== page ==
[9]  Lotan, G., Graeff, E., Ananny, M., Gaffney, D., Pearce, I., & Boyd, D, “The Arab Spring|The revolutions were tweeted: Information flows during the 2011 Tunisian and Egyptian.” International Journal of Communication, 2011.
 
[10]  Morozov, E, The net delusion. London: Penguin Books, 2011.
 
[11]  Papacharissi, Z. (2015). Affective publics: Sentiment, technology, and politics. Oxford University Press.
 
[12]  Burns, A., & Eltham, B., "Twitter free Iran: an evaluation of Twitter's role in public diplomacy and information operations in Iran's 2009 election crisis" In: Communications Policy & Research Forum 2009, 19th-20th November 2009, University of Technology, Sydney.
 
[13]  Chodak, J, "New petterns of protest and revolution in the age of social media," KONTEKSTY SPOŁECZNE, 1 (7), 54-68, 2016.
 
[14]  Tusa, F, "How social media can shape a protest movement: The cases of Egypt in 2011 and Iran in 2009," Arab Media and Society, 2 (17), 2013.
 
[15]  Rucht, Dieter, Cyberprotest: New Media, Citizens and Social Movements. Routledge, 2004.
 
[16]  Atton, C, Alternative media, Thousand Oaks, 2002, CA: Sage Publications.
 
[17]  Thomas CW, " Beware of the Third Eye: The Impact of Citizen Journalism in the Digital Age" J Mass Communicat Journalism 5:e159. 2015.
 
[18]  Poell, T., & Borra, E, "Twitter, YouTube, and Flickr as platforms of alternative journalism: The social media account of the 2011 Toronto G20 protests" SageJournals, 13, (6), 2011.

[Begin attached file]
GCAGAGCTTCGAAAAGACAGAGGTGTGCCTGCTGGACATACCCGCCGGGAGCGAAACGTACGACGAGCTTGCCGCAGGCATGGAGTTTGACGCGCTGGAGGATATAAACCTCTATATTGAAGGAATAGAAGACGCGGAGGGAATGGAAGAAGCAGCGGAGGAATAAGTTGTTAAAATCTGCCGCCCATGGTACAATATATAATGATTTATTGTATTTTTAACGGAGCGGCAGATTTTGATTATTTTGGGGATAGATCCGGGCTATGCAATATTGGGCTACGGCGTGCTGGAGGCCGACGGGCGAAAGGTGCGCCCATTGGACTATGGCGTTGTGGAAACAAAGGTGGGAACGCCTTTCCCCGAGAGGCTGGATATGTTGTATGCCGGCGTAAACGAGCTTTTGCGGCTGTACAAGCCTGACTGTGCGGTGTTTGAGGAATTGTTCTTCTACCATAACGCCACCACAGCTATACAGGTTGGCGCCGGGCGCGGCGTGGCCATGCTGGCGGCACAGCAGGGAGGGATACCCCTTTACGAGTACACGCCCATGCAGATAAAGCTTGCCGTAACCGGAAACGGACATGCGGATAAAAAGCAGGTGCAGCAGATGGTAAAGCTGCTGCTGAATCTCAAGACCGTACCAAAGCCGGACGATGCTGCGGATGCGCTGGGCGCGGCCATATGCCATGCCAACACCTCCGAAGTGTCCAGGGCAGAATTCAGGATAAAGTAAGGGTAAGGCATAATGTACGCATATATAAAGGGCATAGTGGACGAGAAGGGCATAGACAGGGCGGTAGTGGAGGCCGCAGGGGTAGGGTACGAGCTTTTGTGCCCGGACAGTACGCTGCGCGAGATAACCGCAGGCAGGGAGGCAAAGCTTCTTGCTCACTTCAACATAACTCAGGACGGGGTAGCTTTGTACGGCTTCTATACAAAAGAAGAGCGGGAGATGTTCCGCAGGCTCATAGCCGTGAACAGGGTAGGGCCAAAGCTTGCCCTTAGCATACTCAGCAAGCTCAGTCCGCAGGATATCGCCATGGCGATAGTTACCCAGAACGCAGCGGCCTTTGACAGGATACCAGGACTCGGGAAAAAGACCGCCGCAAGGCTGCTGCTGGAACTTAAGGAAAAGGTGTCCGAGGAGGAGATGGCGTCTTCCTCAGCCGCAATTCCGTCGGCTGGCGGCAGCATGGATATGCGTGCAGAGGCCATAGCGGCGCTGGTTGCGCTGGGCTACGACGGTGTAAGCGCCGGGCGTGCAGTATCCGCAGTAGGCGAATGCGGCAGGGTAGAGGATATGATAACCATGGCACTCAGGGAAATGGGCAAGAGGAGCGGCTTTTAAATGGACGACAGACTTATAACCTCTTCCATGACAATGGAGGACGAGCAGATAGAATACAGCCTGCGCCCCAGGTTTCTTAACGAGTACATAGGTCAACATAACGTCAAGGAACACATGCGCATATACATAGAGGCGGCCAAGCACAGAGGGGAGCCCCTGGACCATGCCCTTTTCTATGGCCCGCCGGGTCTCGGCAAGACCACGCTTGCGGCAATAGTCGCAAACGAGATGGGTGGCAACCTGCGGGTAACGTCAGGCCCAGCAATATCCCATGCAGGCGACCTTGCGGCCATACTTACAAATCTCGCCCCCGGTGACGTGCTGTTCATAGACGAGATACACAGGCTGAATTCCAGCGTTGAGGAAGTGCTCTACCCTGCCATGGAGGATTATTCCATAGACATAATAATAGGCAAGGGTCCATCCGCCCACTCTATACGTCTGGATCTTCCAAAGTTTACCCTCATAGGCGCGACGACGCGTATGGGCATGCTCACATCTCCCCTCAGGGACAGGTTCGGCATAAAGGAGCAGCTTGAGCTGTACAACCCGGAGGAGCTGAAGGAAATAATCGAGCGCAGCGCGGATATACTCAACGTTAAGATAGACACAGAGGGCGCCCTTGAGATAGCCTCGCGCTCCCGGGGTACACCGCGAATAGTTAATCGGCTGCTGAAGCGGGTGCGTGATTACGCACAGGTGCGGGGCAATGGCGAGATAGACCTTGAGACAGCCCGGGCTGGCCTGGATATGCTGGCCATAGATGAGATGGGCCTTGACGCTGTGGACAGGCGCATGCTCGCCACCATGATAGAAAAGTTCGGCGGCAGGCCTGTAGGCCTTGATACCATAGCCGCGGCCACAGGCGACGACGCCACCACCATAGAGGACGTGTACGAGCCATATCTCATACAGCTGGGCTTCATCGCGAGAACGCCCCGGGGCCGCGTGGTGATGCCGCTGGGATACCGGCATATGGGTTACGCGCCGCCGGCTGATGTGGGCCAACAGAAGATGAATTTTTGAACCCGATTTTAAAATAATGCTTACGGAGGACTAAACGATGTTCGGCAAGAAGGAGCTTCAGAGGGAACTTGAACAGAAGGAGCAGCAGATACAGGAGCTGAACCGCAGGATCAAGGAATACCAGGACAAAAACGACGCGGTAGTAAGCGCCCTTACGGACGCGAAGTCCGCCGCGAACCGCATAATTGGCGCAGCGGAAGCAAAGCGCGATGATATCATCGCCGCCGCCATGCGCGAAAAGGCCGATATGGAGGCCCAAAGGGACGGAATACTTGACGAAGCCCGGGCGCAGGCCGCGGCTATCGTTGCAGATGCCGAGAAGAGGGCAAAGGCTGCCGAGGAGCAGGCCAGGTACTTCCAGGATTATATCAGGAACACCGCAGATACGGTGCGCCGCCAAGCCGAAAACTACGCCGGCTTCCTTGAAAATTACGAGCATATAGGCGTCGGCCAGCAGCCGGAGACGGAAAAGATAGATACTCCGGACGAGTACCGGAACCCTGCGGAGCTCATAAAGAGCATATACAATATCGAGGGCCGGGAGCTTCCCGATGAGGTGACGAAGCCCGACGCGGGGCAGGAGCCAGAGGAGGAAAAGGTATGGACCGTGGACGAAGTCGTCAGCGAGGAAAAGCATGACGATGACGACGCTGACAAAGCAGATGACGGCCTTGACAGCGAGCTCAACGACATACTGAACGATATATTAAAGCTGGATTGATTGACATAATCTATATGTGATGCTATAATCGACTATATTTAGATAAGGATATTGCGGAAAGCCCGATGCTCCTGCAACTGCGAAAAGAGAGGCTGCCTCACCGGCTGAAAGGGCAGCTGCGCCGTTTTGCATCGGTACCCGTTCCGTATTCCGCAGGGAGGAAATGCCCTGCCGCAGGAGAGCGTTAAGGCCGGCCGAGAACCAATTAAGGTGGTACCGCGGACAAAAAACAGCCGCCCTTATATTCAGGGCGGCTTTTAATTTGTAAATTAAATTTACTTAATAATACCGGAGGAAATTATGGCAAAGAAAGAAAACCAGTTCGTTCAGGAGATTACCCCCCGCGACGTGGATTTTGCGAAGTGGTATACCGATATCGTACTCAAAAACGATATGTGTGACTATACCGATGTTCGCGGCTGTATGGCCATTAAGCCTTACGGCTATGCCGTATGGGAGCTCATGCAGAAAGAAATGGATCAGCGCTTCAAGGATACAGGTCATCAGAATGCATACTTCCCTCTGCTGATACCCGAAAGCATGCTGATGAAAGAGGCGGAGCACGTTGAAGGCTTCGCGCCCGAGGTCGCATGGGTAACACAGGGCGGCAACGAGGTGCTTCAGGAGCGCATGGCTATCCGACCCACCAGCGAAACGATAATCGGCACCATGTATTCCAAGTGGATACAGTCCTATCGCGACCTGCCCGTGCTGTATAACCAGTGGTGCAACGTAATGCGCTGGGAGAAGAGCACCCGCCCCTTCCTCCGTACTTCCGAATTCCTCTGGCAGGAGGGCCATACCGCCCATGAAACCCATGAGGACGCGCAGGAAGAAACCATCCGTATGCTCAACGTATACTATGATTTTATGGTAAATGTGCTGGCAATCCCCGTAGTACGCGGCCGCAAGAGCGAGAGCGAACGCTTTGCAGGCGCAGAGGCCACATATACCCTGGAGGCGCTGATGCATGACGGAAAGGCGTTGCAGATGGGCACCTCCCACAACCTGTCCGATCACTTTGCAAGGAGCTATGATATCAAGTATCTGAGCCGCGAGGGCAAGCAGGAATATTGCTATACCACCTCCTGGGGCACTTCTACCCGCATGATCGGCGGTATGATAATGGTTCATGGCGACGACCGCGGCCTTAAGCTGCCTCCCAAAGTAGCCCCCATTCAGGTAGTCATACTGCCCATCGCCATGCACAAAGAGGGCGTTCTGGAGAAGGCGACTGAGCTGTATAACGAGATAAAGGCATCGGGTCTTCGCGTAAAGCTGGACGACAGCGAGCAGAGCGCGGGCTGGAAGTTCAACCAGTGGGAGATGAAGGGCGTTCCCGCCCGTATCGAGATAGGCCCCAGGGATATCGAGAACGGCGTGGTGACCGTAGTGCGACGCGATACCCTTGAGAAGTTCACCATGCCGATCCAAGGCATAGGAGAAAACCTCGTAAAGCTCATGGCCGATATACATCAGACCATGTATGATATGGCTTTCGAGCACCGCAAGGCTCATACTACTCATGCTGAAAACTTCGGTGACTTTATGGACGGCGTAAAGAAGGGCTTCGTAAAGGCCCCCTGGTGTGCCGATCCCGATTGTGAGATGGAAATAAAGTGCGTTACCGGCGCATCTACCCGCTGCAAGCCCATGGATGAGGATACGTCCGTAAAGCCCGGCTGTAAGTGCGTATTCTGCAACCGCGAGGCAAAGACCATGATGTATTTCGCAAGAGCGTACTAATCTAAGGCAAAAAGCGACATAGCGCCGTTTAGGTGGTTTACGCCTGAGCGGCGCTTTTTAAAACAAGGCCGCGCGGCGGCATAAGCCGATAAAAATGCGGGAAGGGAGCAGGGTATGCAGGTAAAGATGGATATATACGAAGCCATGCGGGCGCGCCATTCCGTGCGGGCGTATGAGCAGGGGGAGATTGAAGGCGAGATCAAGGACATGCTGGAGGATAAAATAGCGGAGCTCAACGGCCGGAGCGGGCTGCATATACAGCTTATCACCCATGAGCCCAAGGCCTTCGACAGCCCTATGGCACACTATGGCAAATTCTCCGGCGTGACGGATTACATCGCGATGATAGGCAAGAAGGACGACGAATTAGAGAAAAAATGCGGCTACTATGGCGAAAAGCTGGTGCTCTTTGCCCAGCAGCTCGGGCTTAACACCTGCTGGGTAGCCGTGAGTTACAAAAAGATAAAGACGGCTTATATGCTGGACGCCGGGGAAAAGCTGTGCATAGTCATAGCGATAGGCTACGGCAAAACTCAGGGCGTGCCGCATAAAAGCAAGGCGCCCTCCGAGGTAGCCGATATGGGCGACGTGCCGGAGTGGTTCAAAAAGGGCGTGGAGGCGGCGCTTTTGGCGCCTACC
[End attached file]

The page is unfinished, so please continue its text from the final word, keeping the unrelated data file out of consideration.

[19]  Tumber, H., & Waisbord, S,. The Routledge companion to media and human rights. Routledge, 2017.
 
[20]  The Ecomomist, "Social media: The people formely known as the audience" The Economist, July 2011.
 
[21]  Allen, S., & Thorsen, E. (Eds.), Citizen journalism: Global perspectives, Peter Lang. Anderson, L. (Vol. 1), 2011.
 
[22]  Franklin, B, The Future of journalism, Routledge, 2013.
 
[23]  Boyd, D, "Social network sites as networked publics: Affordances, dynamics, and implications," Research Gate, 2010.
 
[24]  Sunstein, C. R, Infotopia. New York: Oxford University Press, 2006.
 
[25]  Adams, N, "A crowd content analysis assembly line: Annotating text units of analysis," SSRN, July 2016.
 
[26]  Bruns A., & Burgess, J, "The use of Twitter hashtags in the formation of Ad Hoc publics" Paper presented at the 6th European Consortium for Political Research General Conference, University of Iceland, Reykjavík, 25-27, August 2011.
 
[27]  Wilson, C., & Dunn, A. "Digital media in the Egyptian revolution: Descriptive analysis from the Tahrir data sets" International Journal of Communication 5, 1248-1272, 2011.
 
[28]  Bastos, M. T, Raimundo, R, L .G., & Rodrigo, T, "Gatekeeping Twitter: Message diffusion in political hashtags," Media, Culture & Society, SGAE publications, 2013.
 
[29]  Castells, M, Communication power. New York: Oxford University Press, 2009.
 
[30]  Boyd, d., Golder, S., & Lotan, G,. "Tweet, tweet, retweet: Conversational aspects of retweeting on Twitter". Hawaii International Conference on System Sciences, 2010.